Tag Archives: MOM processes

Discussion: Ministry of Manpower’s administrative processes

The Cuff Road Project in 2018

TWC2’s Cuff Road Project (TCRP) serves the immediate needs of South Asian male migrant workers. Specifically, these are workers who are awaiting resolution of claims, complaints or investigations they’ve lodged with the Ministry of Manpower (MOM), and have no access to paid work from their employers due to injury or salary problems or other disputes  Continue Reading »

Why we didn’t help one worker

While we try to help every foreign worker who comes to TWC2 with a problem, our volunteers are realistic enough to know that some workers are not blameless. In such a situation, we modulate the help that we extend. About a month ago, a guy — let’s call him Sham (not his real name) —  Continue Reading »

Work permit renewal: mysteriously elusive documentation

By intern Ada Cheong The past few weeks have frustrated me in my search for an elusive piece of paper in Singapore. Nobody seems to have a physical copy of it. And much like a mythical creature, it evades photography. Does it even exist? If seeing is believing, I must admit: I have not seen  Continue Reading »

TWC2 comments on proposed amendments to WICA

In January 2019, the Ministry of Manpower (MOM) sought public feedback on some proposed amendments to the Work Injury Compensation Act (WICA). As TWC2 sees over a thousand cases a year of work injury among foreign workers, this matter is germane to our work. MOM’s proposals centre chiefly around these themes: 1. Medical leave wages  Continue Reading »

Rahman and employer agree to settle salary claim… then nothing happens

By Grace Chua, based on an interview in August 2018 It has been three months since Rahman Mostafizur filed a salary claim with the Ministry of Manpower (MOM). Having started work in March 2017, he was dismayed to note that his salary was unilaterally reduced throughout the fourteen months of employment. Before joining Kah Development  Continue Reading »

Are foreign workers abusing WIC claims?

By Debbie Fordyce The first graph (below) suggests that a disproportionate number of Indian and Bangladeshi migrant workers lodge injury claims within the first six months of starting a job. Moreover, TWC2’s observation is that many of these injuries are minor and result in little compensation or will heal completely, thus meriting no disability compensation  Continue Reading »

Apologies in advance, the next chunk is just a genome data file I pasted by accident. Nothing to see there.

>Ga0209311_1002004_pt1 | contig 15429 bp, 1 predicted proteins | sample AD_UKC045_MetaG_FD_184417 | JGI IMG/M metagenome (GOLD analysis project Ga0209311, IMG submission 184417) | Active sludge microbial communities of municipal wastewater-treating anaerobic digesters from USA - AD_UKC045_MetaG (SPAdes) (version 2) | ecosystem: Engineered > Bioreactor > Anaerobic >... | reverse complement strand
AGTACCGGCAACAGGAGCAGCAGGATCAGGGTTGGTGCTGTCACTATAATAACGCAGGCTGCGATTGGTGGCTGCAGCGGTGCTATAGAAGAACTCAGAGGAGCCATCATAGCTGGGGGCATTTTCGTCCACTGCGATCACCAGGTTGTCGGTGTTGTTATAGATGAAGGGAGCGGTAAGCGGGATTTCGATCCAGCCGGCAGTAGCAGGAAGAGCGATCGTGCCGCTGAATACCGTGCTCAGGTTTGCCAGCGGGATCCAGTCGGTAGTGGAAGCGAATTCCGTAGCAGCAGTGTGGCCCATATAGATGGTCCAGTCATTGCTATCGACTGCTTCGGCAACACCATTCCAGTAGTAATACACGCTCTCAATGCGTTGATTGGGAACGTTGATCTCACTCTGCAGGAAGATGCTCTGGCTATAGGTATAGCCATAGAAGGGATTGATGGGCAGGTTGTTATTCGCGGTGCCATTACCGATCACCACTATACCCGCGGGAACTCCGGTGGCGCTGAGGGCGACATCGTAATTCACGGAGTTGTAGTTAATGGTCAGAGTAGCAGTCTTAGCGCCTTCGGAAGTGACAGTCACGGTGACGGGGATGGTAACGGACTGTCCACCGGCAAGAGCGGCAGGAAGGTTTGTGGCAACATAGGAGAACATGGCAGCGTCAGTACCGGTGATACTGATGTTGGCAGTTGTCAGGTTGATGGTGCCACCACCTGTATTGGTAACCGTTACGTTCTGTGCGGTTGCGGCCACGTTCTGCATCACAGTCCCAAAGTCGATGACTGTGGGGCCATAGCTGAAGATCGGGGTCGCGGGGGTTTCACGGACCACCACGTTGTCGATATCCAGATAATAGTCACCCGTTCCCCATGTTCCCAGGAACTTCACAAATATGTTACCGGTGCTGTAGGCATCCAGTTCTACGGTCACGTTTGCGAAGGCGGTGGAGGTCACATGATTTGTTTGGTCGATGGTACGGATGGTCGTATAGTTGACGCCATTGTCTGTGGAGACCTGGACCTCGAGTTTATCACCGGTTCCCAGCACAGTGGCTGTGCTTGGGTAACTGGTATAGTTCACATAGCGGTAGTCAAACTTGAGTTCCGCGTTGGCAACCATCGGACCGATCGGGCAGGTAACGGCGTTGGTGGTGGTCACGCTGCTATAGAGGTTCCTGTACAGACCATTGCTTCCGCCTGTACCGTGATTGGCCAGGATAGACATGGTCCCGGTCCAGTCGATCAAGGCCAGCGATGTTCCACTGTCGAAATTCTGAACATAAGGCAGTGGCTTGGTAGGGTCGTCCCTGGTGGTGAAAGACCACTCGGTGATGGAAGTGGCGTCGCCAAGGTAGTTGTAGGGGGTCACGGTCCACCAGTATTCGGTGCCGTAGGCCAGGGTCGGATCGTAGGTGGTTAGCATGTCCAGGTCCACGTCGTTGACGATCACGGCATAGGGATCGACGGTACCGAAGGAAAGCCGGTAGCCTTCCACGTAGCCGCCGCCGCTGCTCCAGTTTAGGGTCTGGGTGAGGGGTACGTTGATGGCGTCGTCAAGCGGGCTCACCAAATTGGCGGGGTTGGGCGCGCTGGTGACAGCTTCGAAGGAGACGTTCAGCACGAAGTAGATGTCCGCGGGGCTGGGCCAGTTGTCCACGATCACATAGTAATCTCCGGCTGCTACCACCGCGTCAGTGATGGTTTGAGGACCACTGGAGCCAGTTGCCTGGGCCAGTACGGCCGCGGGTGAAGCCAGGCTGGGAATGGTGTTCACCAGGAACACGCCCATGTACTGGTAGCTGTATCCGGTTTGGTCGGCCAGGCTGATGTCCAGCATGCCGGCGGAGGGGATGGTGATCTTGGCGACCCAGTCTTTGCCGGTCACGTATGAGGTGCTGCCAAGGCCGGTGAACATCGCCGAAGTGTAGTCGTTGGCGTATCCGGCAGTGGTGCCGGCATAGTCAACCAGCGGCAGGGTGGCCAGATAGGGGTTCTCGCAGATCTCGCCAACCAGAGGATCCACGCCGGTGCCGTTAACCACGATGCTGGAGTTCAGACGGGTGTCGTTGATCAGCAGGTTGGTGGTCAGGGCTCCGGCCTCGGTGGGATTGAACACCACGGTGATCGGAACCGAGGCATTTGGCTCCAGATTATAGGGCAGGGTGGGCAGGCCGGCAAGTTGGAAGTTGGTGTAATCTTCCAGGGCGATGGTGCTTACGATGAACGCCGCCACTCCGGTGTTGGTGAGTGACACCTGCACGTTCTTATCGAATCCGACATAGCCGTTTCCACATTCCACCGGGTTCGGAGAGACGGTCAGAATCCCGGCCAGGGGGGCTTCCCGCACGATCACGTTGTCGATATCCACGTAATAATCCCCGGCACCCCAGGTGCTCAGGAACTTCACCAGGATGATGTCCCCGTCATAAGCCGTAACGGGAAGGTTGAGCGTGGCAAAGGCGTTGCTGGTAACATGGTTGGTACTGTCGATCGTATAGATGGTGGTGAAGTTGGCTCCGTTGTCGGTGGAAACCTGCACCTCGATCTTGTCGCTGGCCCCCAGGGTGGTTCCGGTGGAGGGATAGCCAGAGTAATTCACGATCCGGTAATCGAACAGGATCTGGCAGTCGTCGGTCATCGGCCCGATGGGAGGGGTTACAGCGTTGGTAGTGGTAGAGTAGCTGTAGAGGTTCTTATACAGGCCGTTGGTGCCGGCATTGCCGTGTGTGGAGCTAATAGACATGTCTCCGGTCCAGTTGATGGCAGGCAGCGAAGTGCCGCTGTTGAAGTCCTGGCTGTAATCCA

Salary non-payment was first sign, then all workers lost their jobs

By Mohamed Kasshif, based on an interview in September 2018 “Boss say, don’t worry, still can work”; Zobayar explains the reply he got from his employer upon realising that his work permit had been revoked without notice. It’s been two months since he last received his salary and now he lost his work permit, making  Continue Reading »

In-Principle Approval: uses and abuses 2011 – 2018, introduction

Introduction Accompanying this introduction is a six-part series of articles that spotlights the In-Principle Approval for a Work Permit (“IPA”), a key document in the import of foreign labour into Singapore. Behind the document is a process that, over time, has shown several weaknesses. What began as a document and process with a laudable aim  Continue Reading »

In-Principle Approval: uses and abuses 2011 – 2018, part 6

Part 6: where we are now And that’s where we are at this moment. The In-Principle Approval for a Work permit (“IPA” — explained in footnote) has travelled a long way, beginning life as a simple document that merely informed prospective migrant workers that a legitimate Work Permit awaited them in Singapore, together with basic  Continue Reading »

In-Principle Approval: uses and abuses 2011 – 2018, part 5

Part 5: the Section 6A requirement The long name for this rule is “Employment of Foreign Manpower (Work Passes) Regulations 2012, Fourth Schedule, Part IV, Section 6A”. The clause in the subsidiary legislation says: 6A. (1)  The employer shall not — (a) Reduce the foreign employee’s basic monthly salary or fixed monthly allowances to an amount less  Continue Reading »